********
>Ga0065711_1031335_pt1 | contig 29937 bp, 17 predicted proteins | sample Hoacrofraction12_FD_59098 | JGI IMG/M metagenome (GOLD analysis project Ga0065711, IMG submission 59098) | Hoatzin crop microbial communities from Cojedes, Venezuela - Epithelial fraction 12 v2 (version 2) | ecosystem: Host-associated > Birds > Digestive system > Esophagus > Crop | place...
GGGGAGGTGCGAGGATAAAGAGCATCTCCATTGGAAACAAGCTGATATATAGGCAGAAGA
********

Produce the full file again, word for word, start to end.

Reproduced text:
>Ga0065711_1031335_pt1 | contig 29937 bp, 17 predicted proteins | sample Hoacrofraction12_FD_59098 | JGI IMG/M metagenome (GOLD analysis project Ga0065711, IMG submission 59098) | Hoatzin crop microbial communities from Cojedes, Venezuela - Epithelial fraction 12 v2 (version 2) | ecosystem: Host-associated > Birds > Digestive system > Esophagus > Crop | place...
GGGGAGGTGCGAGGATAAAGAGCATCTCCATTGGAAACAAGCTGATATATAGGCAGAAGA